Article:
Greitens gives media 30 minutes of unfettered questioning for AP Day; other state leaders speak
Republican Gov. Eric Greitens’ relationship with the media has had its ups and downs.
Greitens has willingly answered questions from reporters, provided that those questions directly correspond with the topic of the news conference, and has agreed on a few occasions to exclusive interviews. He generally announces things directly to the public on Facebook and Twitter videos, seldom disseminating it to reporters ahead of time.
On Thursday, he stood in front of a gaggle of media in his office for his first any-question-goes news conference since he was sworn in Jan. 9. It was part of the Missouri Press Association/Associated Press Day at the Capitol, when leaders of the state’s top agencies address the media. Attorney General Josh Hawley was scheduled to take part, but Lt. Gov. Mike Parson took his place.
Reporters askedGreitens wide-ranging questions, and including some about his proposed $146 million in cuts to higher education. He said he plans to meet with college and university presidents next week.
“I think it’s imperative that we keep tuition down for Missouri students,” the governor said. “There was over $700 million that politicians were planning to spend that we just didn’t have in the bank and that means that higher education is going to get less money than expected.”
He also commented on St. Louis’ proposal for a partially publicly financed Major League Soccer stadium, which will be on the April 4 ballot. Greitens reiterated his stance that he doesn’t support using taxpayer money, but said he’s willing to work with those bringing private investments to the state of Missouri in order to bring in more jobs.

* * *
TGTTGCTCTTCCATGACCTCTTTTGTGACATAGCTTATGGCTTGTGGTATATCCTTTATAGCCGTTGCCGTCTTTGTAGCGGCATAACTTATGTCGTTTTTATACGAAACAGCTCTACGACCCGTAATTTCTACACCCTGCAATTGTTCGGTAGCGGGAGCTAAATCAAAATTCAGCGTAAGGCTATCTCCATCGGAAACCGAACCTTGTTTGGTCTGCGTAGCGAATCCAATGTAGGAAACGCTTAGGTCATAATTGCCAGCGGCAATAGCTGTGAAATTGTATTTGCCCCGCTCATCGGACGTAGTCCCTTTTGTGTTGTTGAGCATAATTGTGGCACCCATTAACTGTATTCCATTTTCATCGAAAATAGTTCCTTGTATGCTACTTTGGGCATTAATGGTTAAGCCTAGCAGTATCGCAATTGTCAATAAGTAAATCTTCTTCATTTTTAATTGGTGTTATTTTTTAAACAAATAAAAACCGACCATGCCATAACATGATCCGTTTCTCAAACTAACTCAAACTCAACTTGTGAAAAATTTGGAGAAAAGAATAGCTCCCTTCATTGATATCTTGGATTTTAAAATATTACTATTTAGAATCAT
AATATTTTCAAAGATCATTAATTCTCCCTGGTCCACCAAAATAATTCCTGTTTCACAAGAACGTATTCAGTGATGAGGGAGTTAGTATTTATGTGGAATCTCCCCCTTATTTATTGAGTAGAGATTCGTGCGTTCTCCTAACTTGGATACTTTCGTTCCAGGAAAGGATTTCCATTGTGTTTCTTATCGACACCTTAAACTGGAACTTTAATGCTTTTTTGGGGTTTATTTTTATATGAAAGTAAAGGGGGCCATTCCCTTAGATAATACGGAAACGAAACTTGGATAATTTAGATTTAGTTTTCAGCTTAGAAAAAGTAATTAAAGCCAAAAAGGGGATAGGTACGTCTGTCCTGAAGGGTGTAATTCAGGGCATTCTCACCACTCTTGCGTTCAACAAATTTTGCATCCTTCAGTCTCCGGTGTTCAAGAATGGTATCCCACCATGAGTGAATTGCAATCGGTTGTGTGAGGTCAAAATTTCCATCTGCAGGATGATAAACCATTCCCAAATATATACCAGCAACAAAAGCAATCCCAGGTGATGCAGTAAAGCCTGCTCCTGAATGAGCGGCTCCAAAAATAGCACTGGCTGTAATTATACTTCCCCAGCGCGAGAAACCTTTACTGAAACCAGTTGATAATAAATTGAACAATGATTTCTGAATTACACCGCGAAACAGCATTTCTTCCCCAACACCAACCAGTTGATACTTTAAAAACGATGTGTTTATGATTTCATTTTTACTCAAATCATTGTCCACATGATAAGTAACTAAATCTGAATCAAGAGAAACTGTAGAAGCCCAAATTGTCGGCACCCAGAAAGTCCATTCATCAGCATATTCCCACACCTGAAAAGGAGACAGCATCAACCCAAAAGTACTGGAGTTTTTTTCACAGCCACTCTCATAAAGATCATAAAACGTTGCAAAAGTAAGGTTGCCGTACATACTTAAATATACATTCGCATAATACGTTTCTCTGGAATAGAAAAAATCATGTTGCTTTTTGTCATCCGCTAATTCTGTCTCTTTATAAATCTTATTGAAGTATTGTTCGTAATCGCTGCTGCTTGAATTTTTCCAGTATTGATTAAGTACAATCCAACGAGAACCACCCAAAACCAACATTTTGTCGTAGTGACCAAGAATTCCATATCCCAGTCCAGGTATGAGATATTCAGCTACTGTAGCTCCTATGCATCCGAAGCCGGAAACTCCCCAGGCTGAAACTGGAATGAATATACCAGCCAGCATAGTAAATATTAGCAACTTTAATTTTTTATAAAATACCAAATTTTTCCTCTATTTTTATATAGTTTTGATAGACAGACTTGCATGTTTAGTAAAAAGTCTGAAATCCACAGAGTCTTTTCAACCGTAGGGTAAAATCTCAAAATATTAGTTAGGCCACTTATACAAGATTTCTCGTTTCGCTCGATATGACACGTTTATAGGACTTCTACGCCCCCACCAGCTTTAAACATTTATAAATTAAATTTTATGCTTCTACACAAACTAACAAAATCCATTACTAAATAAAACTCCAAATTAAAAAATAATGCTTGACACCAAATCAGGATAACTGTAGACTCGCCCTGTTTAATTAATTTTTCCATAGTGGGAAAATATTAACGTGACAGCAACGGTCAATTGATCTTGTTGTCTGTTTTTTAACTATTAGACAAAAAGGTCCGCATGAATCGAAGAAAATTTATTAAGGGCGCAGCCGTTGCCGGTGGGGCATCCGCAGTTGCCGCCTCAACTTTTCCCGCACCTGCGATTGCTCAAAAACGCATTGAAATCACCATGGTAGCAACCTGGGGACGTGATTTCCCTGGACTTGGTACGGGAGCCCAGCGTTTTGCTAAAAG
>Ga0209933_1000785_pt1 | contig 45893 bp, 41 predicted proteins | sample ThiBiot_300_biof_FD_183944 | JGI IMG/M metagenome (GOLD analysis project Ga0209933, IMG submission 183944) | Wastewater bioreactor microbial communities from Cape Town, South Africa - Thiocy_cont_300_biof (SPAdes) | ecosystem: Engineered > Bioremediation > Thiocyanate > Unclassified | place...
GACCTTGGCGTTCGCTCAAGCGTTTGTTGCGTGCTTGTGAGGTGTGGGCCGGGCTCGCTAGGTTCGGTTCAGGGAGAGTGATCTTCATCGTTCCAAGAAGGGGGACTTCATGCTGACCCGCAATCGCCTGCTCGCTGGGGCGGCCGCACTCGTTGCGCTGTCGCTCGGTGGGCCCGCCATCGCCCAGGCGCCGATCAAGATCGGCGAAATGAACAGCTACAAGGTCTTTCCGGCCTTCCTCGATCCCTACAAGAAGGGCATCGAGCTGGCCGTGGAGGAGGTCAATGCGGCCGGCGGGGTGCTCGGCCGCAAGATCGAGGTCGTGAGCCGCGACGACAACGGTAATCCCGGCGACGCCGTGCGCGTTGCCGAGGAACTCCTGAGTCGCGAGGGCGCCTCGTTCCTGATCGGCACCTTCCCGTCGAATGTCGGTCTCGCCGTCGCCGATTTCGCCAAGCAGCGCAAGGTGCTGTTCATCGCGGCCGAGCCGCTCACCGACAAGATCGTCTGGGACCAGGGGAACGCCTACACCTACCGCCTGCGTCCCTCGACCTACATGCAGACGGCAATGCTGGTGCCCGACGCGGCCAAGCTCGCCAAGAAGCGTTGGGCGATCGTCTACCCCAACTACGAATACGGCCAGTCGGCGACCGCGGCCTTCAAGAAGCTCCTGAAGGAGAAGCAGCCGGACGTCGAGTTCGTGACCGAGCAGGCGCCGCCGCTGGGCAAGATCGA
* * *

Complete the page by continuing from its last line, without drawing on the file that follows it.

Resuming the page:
Greitens ended the 30-minute session with a statement that praised the media for informing the public but made no comments regarding future Capitol news conferences.
Secretary of State Jay Ashcroft discussed the voter ID law, which he plans to have in place by the August election. The law, which will require voters to show ID before voting, takes effect in June.
The state is still trying to figure out how to pay for the free IDs. Opponents of the law say that such laws disproportionately affect minorities, but Ashcroft called it a “common sense way to help protect the ballot box” that will not keep anyone who is eligible from voting.
Auditor Nicole Galloway, the only Democrat that holds statewide office, asserted that the state is in a budget crisis and that her office has “identified more than $130 million in government waste, fraud, abuse, and mismanagement” as well as over 30 criminal charges against corrupt public officials.
“I am tough, fair, and thorough,” said Galloway, who is up for re-election in 2018. “That’s what people want out of the only independent watchdog this state has.”
Currently, she is auditing the legal expense fund for lawsuits of harassment and discrimination and is also working to monitor a tax law discrepancy that her office claimed was more than $100 million off.
Parson was the unexpected speaker of the day. Hawley’s office didn’t immediately return a request for comment as to why he canceled his news conference.
Parson began by commending the importance of media but asking reporters to be accurate and not to misquote.
“One thing that probably always disappoints me is if I say a quote and, in today’s time with recording devices and everything else, the quote’s wrong,” Parson said.
But Parson, despite requests from reporters, didn’t speak into the microphone.
He was asked about the request for at least $50,000 to remodel his office. He said that money is set aside every year for Capitol renovations and that the project had been in the works before he took office.
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